Securely Manage Secrets with HashiCorp Vault

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By Hitesh Jethva, Alibaba Cloud Community Blog author.

Vault is a free and open-source tool from HashiCorp that can be used for securely storing and accessing secrets. Vault stores and tightly controls access to tokens, passwords, certificates, encryption keys for protecting secrets and other sensitive data using a UI, CLI, or HTTP API. Vault provides an interface to any secret and recording a detailed audit log. You can keep your database credentials, API keys for external services, credentials in the vault. Vault supports multiple storage backends including consul, local disk and cloud storage. Vault enables developers and security professionals to deploy applications in zero-trust environments across public and private data centers.

In this tutorial, we will learn how to manage secretes with HashiCorp Vault on an Alibaba Cloud Elastic Compute Service (ECS) instance with Ubuntu 16.04 installed.

Prerequisites

Before you can begin this tutorial, you need to have the following:

  • A newly created Alibaba Cloud ECS instance with Ubuntu 16.04 installed.
  • A root password is set up to your instance.

For reference, check out create a new ECS instance and connect to your instance. Next, once you are logged into your Ubuntu 16.04 instance, you’ll need to run the apt-get update -y command to update your base system with the latest available packages.

Install Vault

As the first part of this tutorial, you will need to download the latest version of Vault source from their official website. You can download it along with checksum with the following command:

Next, check the integrity of the downloaded file with the following command:

If everything is fine. You should see the following output:

Next, extract the downloaded file and copy the extracted binary file to the /usr/local/bin directory so it can accessible from your shell.

Next, you will need to set a Linux capability flag on the binary. You can do this with the following command:

Configure Vault

First, you will need to create a system user for the Vault daemon to run as. You can create system user with the following command:

Next, give proper ownership to the /opt/vault directory with the following command:

Next, you will need to create a Vault configuration file for storing encrypted secrets in /opt/vault file and listening connections via HTTP.

To do so, create a /etc/vault.hcl file:

Add the following lines:

Save and close the file. Then, give proper permissions with the following command:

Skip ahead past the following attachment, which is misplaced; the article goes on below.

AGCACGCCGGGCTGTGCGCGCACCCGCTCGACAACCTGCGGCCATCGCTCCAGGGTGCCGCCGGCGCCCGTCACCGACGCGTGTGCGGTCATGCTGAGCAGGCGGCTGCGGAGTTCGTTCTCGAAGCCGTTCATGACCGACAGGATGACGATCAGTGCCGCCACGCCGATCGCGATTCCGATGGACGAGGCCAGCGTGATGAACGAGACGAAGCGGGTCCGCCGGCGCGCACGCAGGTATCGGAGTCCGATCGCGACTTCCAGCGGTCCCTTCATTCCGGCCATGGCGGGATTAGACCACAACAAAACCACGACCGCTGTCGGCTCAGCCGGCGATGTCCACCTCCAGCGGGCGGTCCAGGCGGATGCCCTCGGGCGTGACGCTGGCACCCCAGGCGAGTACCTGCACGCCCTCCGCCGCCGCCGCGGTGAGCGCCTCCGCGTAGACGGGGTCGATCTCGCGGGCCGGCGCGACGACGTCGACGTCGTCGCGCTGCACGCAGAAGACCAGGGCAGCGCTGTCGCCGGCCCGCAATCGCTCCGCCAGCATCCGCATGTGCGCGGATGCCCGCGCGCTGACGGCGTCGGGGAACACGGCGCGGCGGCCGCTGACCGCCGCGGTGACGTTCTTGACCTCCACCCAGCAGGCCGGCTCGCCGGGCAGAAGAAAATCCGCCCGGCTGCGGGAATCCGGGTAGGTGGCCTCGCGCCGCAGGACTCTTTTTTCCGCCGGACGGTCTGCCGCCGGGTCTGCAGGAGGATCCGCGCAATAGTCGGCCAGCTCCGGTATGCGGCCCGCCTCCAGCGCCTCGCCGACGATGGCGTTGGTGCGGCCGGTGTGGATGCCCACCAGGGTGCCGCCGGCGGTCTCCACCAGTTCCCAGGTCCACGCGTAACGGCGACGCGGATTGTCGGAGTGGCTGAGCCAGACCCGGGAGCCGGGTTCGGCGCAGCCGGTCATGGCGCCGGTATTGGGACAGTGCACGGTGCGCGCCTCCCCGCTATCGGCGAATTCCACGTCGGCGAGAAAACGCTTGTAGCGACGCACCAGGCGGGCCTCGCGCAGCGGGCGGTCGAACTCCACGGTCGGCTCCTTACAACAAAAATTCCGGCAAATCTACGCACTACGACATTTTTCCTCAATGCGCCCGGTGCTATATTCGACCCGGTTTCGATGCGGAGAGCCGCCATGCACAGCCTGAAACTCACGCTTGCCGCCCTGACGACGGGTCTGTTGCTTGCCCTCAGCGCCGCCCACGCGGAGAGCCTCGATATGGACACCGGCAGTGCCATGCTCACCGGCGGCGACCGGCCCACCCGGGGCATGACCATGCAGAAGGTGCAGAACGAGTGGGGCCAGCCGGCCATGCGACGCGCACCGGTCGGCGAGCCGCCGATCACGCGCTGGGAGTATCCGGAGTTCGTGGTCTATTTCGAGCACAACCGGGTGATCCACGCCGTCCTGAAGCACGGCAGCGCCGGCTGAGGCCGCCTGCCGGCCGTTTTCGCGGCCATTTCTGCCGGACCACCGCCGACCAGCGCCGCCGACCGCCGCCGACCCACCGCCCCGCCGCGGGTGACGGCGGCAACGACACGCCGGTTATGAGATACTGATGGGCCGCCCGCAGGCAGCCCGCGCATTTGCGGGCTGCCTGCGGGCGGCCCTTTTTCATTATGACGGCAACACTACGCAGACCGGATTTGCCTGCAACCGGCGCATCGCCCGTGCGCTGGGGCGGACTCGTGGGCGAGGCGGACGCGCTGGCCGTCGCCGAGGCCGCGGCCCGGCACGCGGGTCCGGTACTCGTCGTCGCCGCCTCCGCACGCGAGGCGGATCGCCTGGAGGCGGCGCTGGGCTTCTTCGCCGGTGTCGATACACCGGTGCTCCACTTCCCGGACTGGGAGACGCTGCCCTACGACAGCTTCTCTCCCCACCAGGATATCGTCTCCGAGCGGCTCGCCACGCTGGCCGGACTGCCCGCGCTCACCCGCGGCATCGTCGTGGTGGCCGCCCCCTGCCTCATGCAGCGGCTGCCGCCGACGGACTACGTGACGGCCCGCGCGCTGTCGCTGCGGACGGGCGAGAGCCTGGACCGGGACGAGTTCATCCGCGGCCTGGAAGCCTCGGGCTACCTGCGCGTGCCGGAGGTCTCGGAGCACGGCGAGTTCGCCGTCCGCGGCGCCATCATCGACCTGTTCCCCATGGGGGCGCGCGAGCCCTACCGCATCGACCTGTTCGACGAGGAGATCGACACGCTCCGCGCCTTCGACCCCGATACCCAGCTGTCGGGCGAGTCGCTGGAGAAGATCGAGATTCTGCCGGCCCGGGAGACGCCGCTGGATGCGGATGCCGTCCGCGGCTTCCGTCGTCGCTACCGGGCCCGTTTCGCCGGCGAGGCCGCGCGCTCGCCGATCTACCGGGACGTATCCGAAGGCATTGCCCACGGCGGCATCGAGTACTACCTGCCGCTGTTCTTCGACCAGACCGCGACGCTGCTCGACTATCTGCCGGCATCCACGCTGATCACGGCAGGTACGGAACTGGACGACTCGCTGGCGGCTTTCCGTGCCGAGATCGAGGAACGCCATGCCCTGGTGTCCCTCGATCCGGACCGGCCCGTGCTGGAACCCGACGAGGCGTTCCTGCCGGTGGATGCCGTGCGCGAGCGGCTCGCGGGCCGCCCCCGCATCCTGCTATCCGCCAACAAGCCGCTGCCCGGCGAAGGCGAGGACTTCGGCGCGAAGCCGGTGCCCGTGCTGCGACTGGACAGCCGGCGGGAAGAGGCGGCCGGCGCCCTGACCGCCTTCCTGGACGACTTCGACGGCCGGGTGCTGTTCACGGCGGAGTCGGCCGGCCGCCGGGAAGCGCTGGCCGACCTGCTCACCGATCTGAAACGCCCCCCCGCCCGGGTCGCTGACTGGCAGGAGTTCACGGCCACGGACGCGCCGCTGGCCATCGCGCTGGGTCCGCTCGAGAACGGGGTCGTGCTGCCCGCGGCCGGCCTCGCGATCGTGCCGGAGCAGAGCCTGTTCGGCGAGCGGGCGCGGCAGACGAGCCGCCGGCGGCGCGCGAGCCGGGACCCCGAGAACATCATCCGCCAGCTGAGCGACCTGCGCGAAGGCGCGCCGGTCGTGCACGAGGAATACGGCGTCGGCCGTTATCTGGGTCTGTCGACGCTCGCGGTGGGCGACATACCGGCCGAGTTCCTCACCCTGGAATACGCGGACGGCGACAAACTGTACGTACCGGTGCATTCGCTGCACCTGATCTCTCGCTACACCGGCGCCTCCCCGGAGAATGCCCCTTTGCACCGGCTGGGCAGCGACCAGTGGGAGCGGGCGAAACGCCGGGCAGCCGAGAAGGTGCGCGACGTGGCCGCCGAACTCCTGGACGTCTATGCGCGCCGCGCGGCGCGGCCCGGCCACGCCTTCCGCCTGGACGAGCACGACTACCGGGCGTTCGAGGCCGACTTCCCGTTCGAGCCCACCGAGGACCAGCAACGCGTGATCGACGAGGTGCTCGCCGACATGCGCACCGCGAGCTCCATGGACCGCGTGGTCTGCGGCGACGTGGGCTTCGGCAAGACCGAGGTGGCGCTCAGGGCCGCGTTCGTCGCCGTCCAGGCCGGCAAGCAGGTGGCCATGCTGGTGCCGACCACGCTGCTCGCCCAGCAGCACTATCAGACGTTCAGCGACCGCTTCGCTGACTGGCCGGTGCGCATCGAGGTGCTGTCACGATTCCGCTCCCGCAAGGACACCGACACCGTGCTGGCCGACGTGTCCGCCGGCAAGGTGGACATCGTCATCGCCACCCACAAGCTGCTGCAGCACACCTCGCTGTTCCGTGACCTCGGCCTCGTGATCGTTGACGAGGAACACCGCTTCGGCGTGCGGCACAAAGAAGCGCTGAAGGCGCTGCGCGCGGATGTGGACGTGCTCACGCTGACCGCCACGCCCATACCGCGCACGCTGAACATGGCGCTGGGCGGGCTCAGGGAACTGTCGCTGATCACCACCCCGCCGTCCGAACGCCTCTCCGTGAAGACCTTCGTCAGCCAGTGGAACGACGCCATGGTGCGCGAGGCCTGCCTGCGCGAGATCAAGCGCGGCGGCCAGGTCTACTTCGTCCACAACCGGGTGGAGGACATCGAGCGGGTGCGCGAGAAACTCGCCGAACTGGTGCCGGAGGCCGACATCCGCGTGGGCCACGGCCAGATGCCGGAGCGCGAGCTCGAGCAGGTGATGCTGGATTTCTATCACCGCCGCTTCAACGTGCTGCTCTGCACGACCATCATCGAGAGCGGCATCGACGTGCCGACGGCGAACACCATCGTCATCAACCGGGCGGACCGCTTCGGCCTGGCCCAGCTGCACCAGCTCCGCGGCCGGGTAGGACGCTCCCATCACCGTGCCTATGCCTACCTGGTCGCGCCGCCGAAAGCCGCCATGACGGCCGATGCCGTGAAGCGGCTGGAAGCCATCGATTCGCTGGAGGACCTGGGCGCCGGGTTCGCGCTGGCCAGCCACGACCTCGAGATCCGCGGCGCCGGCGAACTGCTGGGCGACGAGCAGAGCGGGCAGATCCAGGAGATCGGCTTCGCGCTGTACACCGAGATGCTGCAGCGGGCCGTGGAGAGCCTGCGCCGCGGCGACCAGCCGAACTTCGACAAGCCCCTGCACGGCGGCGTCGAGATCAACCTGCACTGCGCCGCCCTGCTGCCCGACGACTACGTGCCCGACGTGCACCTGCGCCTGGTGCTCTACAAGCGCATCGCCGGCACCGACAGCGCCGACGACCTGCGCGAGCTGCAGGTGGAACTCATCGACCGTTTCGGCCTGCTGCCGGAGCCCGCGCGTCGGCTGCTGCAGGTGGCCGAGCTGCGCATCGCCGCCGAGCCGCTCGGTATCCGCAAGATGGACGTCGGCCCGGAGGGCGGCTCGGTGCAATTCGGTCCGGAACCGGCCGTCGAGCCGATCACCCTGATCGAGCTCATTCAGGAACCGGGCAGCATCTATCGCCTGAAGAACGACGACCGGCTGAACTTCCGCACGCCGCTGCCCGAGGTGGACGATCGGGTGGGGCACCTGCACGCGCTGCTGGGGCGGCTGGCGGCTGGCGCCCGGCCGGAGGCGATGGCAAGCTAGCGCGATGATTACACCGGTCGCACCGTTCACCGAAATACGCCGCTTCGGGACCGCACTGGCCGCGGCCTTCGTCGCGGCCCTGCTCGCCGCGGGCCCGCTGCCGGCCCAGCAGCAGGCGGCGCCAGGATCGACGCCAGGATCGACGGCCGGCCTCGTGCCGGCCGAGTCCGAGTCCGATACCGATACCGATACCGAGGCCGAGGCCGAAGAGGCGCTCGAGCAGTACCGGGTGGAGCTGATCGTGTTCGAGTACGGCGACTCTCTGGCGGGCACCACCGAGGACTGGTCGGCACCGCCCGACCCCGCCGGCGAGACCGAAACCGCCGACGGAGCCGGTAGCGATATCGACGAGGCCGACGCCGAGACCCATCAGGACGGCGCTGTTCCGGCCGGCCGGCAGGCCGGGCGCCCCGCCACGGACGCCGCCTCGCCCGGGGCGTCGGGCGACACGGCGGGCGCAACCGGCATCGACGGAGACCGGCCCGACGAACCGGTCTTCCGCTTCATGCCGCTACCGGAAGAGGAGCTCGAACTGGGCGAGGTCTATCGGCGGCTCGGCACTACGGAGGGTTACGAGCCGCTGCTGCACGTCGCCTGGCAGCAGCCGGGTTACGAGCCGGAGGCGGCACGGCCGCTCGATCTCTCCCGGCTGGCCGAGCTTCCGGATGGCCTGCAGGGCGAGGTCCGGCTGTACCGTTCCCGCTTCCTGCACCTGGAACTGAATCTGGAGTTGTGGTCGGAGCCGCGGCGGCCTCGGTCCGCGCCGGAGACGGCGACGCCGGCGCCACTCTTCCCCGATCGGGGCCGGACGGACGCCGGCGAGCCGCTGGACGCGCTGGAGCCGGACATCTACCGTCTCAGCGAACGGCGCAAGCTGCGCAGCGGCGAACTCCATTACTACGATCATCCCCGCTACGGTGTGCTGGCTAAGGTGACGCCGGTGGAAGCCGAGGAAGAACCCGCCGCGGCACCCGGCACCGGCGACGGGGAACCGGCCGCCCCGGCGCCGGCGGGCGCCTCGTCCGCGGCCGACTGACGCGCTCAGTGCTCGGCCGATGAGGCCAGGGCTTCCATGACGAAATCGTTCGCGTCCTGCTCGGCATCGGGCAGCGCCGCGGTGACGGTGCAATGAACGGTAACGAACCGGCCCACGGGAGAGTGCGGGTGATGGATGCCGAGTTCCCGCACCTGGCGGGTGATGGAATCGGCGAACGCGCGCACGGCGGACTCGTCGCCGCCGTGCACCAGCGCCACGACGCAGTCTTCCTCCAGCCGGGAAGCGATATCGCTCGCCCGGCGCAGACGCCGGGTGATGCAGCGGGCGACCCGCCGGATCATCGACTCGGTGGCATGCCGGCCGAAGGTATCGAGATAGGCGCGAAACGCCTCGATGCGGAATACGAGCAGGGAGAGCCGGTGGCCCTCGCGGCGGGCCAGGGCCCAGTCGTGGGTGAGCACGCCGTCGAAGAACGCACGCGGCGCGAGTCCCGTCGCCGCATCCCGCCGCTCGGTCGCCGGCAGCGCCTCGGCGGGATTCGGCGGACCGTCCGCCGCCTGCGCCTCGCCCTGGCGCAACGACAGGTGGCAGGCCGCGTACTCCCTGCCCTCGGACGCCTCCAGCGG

Next, you will need to add your domain name entry in /etc/hosts file to direct requests to Vault to localhost.

You can do this with the nano /etc/hosts command. Then, add the following line:

Save and close the file, when you are finished.

Create the Vault System Startup File

Next, you will need to create a system service file for Vault. So you can easily manage the Vault service. You can do this by creating the following file:

Add the following lines:

Save and close the file. Then, start Vault service and enable it to start on boot time with the following command:

You can check the status of Vault service with the systemctl status vault command. Your output will look like:

You can also verify the Vault version with the vault –version command. The output will look like this:

Initialize Vault

When you start Vault first time, it will be uninitialized that means it isn’t ready to get and store data. As the first step, set an environment variable to tell the vault command how to connect to the Vault server with the following command:

Next, check the vault is in an uninitialized state by running the vault status command. The resulting output will be:

Next, initialize the Vault using the vault init -key-shares=3 -key-threshold=2 command. The output will look like this:

It is recommended to save each unseal token and the initial root token in a secure place.

Now, vault is initiated but sealed. So you will need to unseal Vault using the newly created unseal tokens. You will need at least two unseal keys in order to make the service become available and ready to use.

You can unseal it by running the following command:

Enter your first unseal token and press Enter:

The above output indicates that the unsealing is in progress, but still requires one more unsealing key before Vault is ready for use. Now, run the unseal command again:

Enter your second unseal token and press Enter:

Vault is now unsealed and ready to use. You can check the status of Vault with the vault status command. Your output will look like this:

Test Vault

Vault is now installed and configured, so now it’s time to test how Vault will write, store and read secrets. First, you will need to store the previously generated root token in the environment variable. You can do this with the following command:

Next, write a value to a Vault with the following command:

The output will look like this:

Next, you will need to create a policy file with the nano policy.hcl command. And also add the following lines:

Save and close the file. Then, write this policy to Vault with the following command:

The output is as follows:

Now, create a token with the rights specified in the policy with the following command:

You should see the following output:

Next, save the token value from the above output to an environment variable with the following command:

You can now access the data stored in the path secret/message with the following command:

The output will look like this:

Now, try to listing secrets in Vault with the following command:

You can see that unprivileged token cannot perform other operations:

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